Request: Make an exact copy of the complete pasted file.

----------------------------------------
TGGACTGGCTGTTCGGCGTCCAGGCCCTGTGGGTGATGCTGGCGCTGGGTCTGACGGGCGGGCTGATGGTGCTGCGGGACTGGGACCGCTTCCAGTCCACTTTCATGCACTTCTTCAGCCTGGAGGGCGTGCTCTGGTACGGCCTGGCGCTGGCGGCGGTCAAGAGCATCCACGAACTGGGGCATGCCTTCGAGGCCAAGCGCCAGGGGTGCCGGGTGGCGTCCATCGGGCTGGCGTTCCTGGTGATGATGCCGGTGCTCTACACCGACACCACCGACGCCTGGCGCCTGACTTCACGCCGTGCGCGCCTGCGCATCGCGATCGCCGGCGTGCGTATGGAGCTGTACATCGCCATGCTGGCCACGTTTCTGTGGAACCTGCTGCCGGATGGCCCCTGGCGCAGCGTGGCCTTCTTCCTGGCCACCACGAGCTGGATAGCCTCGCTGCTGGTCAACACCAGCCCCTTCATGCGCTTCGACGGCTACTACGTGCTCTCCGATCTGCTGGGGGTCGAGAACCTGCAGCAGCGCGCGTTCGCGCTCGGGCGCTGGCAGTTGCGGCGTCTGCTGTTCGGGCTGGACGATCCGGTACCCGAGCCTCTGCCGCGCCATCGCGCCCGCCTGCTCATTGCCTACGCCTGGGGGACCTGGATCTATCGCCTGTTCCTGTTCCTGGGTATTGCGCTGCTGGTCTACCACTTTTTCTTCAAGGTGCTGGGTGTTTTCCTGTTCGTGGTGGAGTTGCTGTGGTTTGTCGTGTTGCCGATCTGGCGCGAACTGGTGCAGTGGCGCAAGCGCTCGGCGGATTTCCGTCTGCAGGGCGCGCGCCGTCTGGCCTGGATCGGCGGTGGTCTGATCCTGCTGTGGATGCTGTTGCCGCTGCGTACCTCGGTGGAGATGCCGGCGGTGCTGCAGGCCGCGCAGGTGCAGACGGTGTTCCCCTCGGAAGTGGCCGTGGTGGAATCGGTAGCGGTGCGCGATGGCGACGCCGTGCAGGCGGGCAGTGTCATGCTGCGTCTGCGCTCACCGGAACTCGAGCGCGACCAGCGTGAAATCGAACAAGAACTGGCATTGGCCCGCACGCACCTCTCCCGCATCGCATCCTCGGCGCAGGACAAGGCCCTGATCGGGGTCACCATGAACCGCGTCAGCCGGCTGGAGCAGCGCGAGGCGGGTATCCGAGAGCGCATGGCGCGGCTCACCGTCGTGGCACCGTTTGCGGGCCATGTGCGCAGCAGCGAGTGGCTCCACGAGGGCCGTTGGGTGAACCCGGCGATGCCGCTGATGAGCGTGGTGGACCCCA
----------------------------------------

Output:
TGGACTGGCTGTTCGGCGTCCAGGCCCTGTGGGTGATGCTGGCGCTGGGTCTGACGGGCGGGCTGATGGTGCTGCGGGACTGGGACCGCTTCCAGTCCACTTTCATGCACTTCTTCAGCCTGGAGGGCGTGCTCTGGTACGGCCTGGCGCTGGCGGCGGTCAAGAGCATCCACGAACTGGGGCATGCCTTCGAGGCCAAGCGCCAGGGGTGCCGGGTGGCGTCCATCGGGCTGGCGTTCCTGGTGATGATGCCGGTGCTCTACACCGACACCACCGACGCCTGGCGCCTGACTTCACGCCGTGCGCGCCTGCGCATCGCGATCGCCGGCGTGCGTATGGAGCTGTACATCGCCATGCTGGCCACGTTTCTGTGGAACCTGCTGCCGGATGGCCCCTGGCGCAGCGTGGCCTTCTTCCTGGCCACCACGAGCTGGATAGCCTCGCTGCTGGTCAACACCAGCCCCTTCATGCGCTTCGACGGCTACTACGTGCTCTCCGATCTGCTGGGGGTCGAGAACCTGCAGCAGCGCGCGTTCGCGCTCGGGCGCTGGCAGTTGCGGCGTCTGCTGTTCGGGCTGGACGATCCGGTACCCGAGCCTCTGCCGCGCCATCGCGCCCGCCTGCTCATTGCCTACGCCTGGGGGACCTGGATCTATCGCCTGTTCCTGTTCCTGGGTATTGCGCTGCTGGTCTACCACTTTTTCTTCAAGGTGCTGGGTGTTTTCCTGTTCGTGGTGGAGTTGCTGTGGTTTGTCGTGTTGCCGATCTGGCGCGAACTGGTGCAGTGGCGCAAGCGCTCGGCGGATTTCCGTCTGCAGGGCGCGCGCCGTCTGGCCTGGATCGGCGGTGGTCTGATCCTGCTGTGGATGCTGTTGCCGCTGCGTACCTCGGTGGAGATGCCGGCGGTGCTGCAGGCCGCGCAGGTGCAGACGGTGTTCCCCTCGGAAGTGGCCGTGGTGGAATCGGTAGCGGTGCGCGATGGCGACGCCGTGCAGGCGGGCAGTGTCATGCTGCGTCTGCGCTCACCGGAACTCGAGCGCGACCAGCGTGAAATCGAACAAGAACTGGCATTGGCCCGCACGCACCTCTCCCGCATCGCATCCTCGGCGCAGGACAAGGCCCTGATCGGGGTCACCATGAACCGCGTCAGCCGGCTGGAGCAGCGCGAGGCGGGTATCCGAGAGCGCATGGCGCGGCTCACCGTCGTGGCACCGTTTGCGGGCCATGTGCGCAGCAGCGAGTGGCTCCACGAGGGCCGTTGGGTGAACCCGGCGATGCCGCTGATGAGCGTGGTGGACCCCA